NEW FEATURE: It’s Saturday night and it’s about time to introduce a new segment to Sweetsnsnarks: SATURDAY NIGHT SNARKS. I have no problem letting my snark flag fly around friends, family and on my personal Facebook page. Adding it to something that is more public is another story although I have alluded to it a time or two.
Each Saturday, I hope to impart some snark. It may consist of bits of conversations with family and friends, something ridiculous I heard, or whatever happens to pop into mind. Tonight I with the artifact known as the rotary phone.
ROTARY PHONES NEVER BUTT DIALED: Rotary phones never butt dialed one freaking soul. Ever! I highly doubt they were much good for drunk dialing either. (Who has that kind of coordination, memory and patience to go through the fuss of dialing from a rotary?) They were the staple for grandparents’ of my generation.
They were not exactly loaded with features. For example, there was one standard ringtone: Shrill!!! Like a five-alarm fire call kind of shrill. It was pretty difficult to pull off acting like you didn’t hear it in an effort to avoid getting up to answer it. Holding out to do so, meant more of the shrill screech. I can hear it now just thinking about it. It’s causing my eye to twitch in a nervous tic.
Rotaries made for good paperweights, especially with an overflowing desk of paperwork in an age when everything came by mail. It didn’t take long for mail and other important papers to pile up next to these noise makers. My grandma’s desk was a study of paper mounds. She would argue she had them put away in a half-assed, neat fashion. Her idea of “neat” was folding them in half, write “SAVE” across the backside, and stuff it in some cubby-hole of sorts.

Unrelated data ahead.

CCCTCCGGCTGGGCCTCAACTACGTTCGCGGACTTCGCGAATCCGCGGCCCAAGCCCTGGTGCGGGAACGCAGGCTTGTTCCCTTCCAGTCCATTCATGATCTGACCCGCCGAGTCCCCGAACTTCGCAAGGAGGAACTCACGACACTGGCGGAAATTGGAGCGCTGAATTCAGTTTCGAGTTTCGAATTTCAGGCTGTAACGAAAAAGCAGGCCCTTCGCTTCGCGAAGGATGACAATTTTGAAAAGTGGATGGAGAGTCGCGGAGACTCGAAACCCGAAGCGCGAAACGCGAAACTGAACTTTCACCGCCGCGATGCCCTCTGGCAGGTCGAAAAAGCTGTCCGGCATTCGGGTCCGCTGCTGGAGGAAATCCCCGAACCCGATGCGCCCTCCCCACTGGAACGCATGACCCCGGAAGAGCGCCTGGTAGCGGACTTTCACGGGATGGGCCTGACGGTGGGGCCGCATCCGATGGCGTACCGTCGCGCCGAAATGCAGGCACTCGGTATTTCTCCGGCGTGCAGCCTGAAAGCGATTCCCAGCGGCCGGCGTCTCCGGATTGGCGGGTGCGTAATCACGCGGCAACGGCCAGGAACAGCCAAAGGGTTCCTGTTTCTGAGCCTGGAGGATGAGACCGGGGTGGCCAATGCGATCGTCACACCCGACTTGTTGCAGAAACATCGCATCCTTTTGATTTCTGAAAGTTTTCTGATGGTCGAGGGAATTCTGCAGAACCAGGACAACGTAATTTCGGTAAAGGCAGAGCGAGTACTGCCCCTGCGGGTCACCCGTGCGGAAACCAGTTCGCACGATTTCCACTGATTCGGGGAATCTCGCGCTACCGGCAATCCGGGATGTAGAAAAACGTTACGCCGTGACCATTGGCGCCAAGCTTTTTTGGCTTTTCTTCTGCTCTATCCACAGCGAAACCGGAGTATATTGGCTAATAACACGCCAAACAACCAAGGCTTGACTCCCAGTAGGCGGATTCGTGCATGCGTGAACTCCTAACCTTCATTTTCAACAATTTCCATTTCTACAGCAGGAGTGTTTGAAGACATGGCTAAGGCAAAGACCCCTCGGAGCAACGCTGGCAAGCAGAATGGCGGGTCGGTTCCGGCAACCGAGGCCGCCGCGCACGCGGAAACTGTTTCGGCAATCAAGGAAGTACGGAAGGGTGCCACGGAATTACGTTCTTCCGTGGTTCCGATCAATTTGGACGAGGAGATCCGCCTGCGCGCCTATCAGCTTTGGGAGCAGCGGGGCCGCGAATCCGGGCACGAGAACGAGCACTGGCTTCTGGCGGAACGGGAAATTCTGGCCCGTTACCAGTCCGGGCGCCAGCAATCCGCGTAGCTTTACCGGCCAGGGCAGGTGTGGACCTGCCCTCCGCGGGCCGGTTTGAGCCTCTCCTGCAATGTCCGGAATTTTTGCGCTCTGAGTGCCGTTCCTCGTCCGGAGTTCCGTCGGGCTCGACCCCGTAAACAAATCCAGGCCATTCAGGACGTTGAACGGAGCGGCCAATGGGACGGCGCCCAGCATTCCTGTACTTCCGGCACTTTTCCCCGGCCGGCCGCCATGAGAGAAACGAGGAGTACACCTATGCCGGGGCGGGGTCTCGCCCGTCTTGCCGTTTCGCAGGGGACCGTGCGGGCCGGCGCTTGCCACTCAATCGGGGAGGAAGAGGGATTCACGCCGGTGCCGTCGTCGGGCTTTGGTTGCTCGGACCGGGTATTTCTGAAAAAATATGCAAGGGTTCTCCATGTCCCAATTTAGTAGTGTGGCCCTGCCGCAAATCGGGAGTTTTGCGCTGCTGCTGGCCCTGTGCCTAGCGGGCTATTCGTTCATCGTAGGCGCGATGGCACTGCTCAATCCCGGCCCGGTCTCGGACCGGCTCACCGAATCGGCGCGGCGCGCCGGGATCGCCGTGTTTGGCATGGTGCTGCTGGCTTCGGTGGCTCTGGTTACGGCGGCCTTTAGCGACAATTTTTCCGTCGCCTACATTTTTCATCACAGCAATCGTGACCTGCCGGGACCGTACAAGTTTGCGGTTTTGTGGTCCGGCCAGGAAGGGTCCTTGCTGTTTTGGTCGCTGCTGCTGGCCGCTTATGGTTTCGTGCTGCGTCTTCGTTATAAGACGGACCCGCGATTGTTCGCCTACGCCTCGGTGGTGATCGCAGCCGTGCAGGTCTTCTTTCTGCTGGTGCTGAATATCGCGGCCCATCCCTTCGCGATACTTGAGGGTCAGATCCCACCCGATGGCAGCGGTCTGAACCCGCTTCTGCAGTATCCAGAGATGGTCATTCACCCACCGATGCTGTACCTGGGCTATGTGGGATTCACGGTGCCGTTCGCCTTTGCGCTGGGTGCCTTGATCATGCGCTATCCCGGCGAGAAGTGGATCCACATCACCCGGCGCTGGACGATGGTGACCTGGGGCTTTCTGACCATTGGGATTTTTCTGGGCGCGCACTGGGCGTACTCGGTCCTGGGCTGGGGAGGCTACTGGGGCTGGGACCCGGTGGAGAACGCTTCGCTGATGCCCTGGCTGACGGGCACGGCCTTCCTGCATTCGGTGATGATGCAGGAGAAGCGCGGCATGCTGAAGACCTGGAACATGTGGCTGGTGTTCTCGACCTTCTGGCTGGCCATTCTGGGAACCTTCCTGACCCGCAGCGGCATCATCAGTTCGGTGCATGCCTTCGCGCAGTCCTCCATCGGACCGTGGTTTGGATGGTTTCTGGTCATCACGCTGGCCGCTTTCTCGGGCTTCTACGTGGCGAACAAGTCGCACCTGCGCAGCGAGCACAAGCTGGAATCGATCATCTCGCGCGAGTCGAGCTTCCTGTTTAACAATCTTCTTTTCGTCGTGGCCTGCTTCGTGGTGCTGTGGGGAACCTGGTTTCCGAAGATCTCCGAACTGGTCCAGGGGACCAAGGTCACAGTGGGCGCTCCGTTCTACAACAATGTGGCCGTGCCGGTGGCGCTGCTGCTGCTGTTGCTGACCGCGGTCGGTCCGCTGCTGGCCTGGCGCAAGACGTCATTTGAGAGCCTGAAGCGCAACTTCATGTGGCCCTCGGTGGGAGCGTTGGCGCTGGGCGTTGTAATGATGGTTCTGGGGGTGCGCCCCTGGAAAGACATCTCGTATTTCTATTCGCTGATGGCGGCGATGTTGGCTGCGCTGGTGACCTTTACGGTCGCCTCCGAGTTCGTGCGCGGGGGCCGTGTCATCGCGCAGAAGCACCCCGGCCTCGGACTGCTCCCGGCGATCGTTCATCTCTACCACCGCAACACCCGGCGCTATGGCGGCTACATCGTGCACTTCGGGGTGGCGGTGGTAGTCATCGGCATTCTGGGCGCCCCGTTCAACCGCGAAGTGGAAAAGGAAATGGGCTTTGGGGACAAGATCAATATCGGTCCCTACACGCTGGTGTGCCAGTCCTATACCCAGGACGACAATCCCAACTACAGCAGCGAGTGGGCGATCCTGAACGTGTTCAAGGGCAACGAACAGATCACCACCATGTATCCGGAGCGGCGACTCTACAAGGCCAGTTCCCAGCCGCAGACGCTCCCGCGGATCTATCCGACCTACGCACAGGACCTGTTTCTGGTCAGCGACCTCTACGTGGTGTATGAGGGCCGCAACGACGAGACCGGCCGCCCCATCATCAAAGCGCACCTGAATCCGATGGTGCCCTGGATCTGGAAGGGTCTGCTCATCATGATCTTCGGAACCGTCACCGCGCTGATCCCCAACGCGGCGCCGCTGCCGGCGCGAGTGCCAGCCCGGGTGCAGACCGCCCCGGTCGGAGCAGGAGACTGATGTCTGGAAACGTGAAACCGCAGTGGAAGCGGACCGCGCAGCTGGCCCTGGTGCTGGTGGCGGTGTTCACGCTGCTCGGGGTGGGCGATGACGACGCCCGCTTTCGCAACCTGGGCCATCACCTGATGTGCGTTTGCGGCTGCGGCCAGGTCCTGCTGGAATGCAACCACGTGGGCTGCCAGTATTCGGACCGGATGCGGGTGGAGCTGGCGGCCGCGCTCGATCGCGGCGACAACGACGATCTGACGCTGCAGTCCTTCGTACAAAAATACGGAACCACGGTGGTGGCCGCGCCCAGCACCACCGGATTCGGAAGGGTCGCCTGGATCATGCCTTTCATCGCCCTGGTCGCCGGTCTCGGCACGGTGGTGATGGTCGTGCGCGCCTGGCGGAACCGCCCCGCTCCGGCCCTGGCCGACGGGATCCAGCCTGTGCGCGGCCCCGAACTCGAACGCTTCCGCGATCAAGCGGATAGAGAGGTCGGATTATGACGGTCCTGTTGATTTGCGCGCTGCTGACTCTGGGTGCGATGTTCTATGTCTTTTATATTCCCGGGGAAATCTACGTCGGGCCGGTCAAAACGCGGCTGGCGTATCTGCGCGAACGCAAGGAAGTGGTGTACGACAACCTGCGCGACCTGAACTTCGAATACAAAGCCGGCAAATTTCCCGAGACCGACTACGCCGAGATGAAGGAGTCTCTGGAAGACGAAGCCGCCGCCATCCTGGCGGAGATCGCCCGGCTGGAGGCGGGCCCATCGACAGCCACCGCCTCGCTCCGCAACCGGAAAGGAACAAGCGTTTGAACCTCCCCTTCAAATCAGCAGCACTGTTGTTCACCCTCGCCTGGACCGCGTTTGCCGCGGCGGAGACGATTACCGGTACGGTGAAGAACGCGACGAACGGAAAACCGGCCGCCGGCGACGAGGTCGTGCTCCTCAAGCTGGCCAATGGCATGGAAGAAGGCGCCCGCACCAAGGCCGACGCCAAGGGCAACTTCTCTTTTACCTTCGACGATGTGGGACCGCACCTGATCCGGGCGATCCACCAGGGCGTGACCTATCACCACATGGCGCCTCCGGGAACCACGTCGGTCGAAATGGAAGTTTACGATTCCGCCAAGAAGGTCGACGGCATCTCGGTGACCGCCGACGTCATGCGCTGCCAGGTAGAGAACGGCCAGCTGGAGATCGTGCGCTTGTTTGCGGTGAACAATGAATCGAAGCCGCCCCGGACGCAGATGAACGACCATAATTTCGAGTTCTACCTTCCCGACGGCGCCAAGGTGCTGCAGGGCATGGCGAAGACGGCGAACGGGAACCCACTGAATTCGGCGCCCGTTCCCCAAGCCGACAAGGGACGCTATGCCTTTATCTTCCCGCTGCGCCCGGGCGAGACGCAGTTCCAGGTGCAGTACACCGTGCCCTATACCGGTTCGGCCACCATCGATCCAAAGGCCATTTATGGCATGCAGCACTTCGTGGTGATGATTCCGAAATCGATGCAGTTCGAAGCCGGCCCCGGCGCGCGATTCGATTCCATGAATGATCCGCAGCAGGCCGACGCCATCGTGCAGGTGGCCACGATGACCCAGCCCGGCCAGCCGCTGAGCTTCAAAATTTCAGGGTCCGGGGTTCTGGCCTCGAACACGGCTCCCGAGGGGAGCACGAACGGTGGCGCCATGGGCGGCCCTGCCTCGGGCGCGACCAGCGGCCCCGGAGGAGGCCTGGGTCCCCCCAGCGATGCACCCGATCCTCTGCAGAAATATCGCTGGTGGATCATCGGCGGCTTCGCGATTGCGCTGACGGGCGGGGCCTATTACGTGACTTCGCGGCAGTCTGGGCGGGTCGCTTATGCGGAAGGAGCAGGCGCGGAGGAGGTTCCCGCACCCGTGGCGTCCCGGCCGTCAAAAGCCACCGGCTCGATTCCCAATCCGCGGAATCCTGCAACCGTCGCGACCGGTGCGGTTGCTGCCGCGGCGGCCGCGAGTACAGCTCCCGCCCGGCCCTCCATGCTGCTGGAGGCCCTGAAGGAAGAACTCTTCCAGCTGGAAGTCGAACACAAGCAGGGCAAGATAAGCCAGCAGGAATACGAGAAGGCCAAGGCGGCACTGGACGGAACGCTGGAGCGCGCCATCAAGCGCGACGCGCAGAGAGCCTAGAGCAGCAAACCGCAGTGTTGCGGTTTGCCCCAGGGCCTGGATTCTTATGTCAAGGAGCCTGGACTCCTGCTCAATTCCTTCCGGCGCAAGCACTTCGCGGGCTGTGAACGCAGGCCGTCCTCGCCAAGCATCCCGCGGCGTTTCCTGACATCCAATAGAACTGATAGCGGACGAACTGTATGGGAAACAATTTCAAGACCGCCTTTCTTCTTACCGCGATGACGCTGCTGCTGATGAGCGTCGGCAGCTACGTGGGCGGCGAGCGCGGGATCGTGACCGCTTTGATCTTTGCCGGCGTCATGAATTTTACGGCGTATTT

I asked her once, with an eye roll, how that system worked for her.
“Oh, pretty good”, she would smugly confess. She wasn’t fooling anyone. To this day, I have several of those papers. Some are in storage since I live across the country from family, but I know where they are and they proudly bear the “SAVE” scrawled across them. (I am glad they do. I wouldn’t be able to get rid of them even if I wanted).
I once suggested she put the papers underneath the phone so they wouldn’t get up and walk around. Her response, “They can if they wanna.” It’s hard to argue with such a laissez-faire stance.
BALL + CHAIN: Expecting a call? Another fun feature: all the quality time you got to spend in one place if you were if you were expecting a call. Fortunately, the phone cord stretched for days and skipping rope, double Dutch fashion, was an option. It’s no wonder the chords stretched to the beyond, it wasn’t like escaping far for privacy was an option.
PHONE BOOKS: The best-dressed accessory to the rotary beasts was a dual collection called White Pages and Yellow Pages. Such directories now seem like an archive from the Library of Congress. Getting in one’s car and driving to said person’s house or place of business seems just as easy in this day and age, at least in the small town that I am from and prefer. If I need to use GPS and it takes nearly an hour to get across town I begin to feel I should have packed a sack lunch. Plus, to be honest, a nagging monotone woman never convinced anyone of anything, have they?
CELL PHONE ZOMBIES: Despite all the amenities listed above, sometimes as I look over and see my step-daughter glued her cell phone, like the rest of us, I sometimes miss the days when people actually spoke to one another when in the same room. No one ever stood hunched in fascination at a rotary for more than a few seconds according to my recollection.
Rotaries did not make their way to a restaurant and steal attention, distract at the theater and weren’t so demanding about being charged (obviously). They were something people often worked tirelessly in order to leave behind so they could get out and enjoy their lives.
Now it is next to impossible to drive past any public area without seeing people standing around like a flock of birds with their heads down to communicate, socialize, read or play games on their smartphones. I can’t blame them. I would be doing the same thing. I have become a zombie to my smartphone too.
If you will excuse me, I now need to post something on Instagram and Twitter.
Until next time.